Mark Fuller, project officer and principal surveyor, shows YLP’s Natalie inside the South Gate. Pictures: Tony Jones

For years, I have driven through King’s Lynn’s most recognisable medieval gateway, yet I have never actually been inside.

But, on a cold winter morning this week, I went inside the historic South Gate, which sees around 25,000 motorists drive through most days.

And, to be honest, it wasn’t that much warmer inside but I soon warmed up after making my way along the narrow winding staircases to the second floor on the western side of the gatehouse.

The first thing I wanted to see from a different perspective was London Road, a very familiar route where I have crawled in traffic over the years.

I tried to imagine what the busy Southgate roundabout used to be like with the River Great Ouse coming right up to the north of the gate, or horse drawn carriages trotting through the main arch.

There’s so many stories to be told about the South Gate – it has stood  proud through many historic events such as the English Civil War in 1642 and the siege of Lynn in 1643.

On a darker note, it has also been suggested in The History of Lynn, written by William Richards in 1812, two children, a brother and sister, were hanged outside the South Gate in 1709 for an ‘unspecified felony’.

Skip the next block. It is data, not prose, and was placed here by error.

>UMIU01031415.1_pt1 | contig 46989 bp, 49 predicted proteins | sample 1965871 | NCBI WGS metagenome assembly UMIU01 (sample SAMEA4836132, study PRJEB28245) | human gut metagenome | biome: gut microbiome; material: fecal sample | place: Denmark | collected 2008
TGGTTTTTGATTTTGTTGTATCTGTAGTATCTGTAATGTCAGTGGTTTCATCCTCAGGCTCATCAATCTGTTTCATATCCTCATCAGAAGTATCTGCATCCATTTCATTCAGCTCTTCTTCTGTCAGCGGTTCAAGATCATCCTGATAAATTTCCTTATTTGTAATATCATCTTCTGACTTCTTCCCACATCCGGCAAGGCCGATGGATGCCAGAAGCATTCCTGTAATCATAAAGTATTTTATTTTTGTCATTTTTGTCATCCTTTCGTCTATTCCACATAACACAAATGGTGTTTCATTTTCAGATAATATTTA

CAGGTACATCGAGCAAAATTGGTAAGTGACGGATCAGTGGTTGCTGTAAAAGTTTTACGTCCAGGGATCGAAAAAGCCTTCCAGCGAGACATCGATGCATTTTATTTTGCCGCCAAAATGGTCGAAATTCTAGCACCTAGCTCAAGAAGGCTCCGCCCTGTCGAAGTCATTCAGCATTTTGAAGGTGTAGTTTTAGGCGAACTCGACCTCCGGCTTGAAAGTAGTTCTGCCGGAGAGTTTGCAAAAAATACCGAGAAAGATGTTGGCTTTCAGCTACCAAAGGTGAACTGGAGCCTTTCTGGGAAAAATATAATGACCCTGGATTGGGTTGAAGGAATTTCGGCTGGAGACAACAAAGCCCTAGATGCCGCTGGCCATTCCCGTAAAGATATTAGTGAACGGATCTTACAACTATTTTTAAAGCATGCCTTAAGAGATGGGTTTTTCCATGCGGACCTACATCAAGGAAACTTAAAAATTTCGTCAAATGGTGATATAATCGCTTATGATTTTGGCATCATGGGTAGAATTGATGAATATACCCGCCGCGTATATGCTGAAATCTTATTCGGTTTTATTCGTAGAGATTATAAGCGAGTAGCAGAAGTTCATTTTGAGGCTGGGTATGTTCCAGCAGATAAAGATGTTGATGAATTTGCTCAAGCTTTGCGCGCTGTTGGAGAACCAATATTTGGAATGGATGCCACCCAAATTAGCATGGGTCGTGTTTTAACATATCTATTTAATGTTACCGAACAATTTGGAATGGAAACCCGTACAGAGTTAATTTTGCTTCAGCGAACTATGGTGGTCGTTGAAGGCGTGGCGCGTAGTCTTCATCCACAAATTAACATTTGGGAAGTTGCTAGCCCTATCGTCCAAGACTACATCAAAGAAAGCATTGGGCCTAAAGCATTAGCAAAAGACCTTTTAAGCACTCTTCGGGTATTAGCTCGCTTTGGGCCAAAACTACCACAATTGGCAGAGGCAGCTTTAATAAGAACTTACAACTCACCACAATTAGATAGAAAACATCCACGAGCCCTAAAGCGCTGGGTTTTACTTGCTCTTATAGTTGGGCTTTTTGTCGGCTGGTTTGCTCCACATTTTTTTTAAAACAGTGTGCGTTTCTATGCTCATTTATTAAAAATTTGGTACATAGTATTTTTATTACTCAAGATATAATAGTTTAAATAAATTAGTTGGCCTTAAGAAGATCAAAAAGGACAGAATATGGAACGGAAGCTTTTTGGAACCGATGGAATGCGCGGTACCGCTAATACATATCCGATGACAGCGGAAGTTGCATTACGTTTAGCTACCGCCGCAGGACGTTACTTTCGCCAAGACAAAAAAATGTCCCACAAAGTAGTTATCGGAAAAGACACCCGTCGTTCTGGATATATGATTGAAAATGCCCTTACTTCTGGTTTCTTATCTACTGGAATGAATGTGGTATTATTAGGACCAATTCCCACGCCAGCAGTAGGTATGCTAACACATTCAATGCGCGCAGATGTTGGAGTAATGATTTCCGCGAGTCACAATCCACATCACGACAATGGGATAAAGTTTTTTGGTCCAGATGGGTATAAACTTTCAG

Over recent years, dedicated  volunteers have worked hard to display historic detail on all three levels of the gatehouse.

But now, thanks to West Norfolk Council being awarded a £89,500 Heritage Lottery Grant, The South Gate Project – A gateway to King’s Lynn’s Past, can now get underway.

Mark Fuller, project officer and principal surveyor for the borough council, said the gatehouse will now get new exhibition displays and furniture.

He said: “The displays have served their purpose, but they were installed in the 1980s so they need updating. We also want to get dressing-up clothes for children so we can get more schools visiting.

“The South Gate is important. I think its clear the history and stories have evolved from this building for more than hundreds of years.

“Not many towns in the country you can enter the same way as people did hundreds of years ago.”

The South Gate is set to open to the public  for three days a week in the spring. It’s definitely worth a visit to see one of Lynn’s remaining intact town defences. Sometimes we forget to explore what’s on our doorstep.

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